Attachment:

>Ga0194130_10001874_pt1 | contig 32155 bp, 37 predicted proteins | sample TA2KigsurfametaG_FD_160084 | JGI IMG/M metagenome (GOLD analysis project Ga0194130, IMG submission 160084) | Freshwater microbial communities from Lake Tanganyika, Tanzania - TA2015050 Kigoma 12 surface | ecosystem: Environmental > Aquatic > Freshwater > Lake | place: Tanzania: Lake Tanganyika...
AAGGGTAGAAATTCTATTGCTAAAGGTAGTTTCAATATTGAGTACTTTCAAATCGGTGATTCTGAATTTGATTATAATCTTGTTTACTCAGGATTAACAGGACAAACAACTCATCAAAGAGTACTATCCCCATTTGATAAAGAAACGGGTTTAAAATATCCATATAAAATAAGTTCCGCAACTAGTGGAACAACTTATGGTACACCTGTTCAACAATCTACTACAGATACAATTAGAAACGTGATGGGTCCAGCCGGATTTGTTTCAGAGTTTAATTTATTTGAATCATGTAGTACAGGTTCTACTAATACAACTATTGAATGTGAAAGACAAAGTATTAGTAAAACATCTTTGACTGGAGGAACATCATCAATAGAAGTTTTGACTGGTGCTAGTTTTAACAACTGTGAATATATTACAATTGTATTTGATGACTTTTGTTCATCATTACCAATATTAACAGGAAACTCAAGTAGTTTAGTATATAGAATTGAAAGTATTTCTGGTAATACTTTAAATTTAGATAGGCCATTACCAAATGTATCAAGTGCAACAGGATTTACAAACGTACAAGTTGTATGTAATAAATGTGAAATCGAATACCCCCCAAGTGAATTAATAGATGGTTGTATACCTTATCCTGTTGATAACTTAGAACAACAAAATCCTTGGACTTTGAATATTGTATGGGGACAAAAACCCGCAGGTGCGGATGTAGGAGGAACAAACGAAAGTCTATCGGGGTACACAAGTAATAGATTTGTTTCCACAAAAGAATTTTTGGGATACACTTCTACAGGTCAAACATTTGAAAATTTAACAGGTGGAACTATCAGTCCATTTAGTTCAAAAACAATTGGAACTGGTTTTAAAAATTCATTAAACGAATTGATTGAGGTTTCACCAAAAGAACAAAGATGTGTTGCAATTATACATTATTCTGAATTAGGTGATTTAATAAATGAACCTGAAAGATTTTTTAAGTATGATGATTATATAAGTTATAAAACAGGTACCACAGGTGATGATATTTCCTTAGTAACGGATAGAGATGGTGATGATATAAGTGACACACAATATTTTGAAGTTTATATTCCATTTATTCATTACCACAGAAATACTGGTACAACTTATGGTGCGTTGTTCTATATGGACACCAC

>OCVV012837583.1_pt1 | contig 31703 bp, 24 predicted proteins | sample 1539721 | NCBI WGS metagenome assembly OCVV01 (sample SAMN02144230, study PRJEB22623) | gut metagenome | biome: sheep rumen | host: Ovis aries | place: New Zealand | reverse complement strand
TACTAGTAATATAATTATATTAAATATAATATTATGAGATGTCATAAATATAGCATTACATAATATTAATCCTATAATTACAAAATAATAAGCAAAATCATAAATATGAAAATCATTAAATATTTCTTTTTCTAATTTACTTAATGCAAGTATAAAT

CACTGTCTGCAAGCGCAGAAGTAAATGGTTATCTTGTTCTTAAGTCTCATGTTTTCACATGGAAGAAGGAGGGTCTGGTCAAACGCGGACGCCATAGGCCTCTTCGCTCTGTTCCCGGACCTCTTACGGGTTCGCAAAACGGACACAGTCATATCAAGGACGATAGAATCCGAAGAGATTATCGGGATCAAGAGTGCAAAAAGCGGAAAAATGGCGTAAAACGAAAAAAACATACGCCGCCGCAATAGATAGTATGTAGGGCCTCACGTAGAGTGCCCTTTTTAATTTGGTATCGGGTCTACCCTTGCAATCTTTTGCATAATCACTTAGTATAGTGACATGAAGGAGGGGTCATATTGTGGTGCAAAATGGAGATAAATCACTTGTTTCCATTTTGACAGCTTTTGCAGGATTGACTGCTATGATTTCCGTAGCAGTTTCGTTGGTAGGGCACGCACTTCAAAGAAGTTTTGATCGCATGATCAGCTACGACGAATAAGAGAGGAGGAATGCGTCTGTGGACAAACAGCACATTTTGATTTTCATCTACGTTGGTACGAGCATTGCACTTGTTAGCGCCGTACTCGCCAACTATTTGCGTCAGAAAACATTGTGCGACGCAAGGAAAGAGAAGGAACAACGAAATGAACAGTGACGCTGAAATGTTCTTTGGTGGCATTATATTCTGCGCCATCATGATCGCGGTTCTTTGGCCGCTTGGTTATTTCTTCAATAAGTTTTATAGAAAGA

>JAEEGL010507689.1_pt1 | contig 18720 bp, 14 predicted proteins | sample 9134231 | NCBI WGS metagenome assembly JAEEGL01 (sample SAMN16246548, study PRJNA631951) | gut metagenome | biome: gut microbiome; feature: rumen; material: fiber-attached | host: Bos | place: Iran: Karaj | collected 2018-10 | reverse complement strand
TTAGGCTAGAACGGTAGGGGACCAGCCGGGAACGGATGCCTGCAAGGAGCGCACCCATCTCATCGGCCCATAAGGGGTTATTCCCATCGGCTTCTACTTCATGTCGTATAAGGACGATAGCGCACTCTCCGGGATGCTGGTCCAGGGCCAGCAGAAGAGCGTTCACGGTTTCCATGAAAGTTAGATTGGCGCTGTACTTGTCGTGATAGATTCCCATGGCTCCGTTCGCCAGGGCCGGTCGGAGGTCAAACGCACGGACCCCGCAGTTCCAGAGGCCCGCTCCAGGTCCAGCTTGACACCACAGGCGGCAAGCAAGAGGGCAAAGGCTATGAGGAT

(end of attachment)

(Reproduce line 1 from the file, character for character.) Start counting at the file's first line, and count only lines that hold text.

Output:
>Ga0194130_10001874_pt1 | contig 32155 bp, 37 predicted proteins | sample TA2KigsurfametaG_FD_160084 | JGI IMG/M metagenome (GOLD analysis project Ga0194130, IMG submission 160084) | Freshwater microbial communities from Lake Tanganyika, Tanzania - TA2015050 Kigoma 12 surface | ecosystem: Environmental > Aquatic > Freshwater > Lake | place: Tanzania: Lake Tanganyika...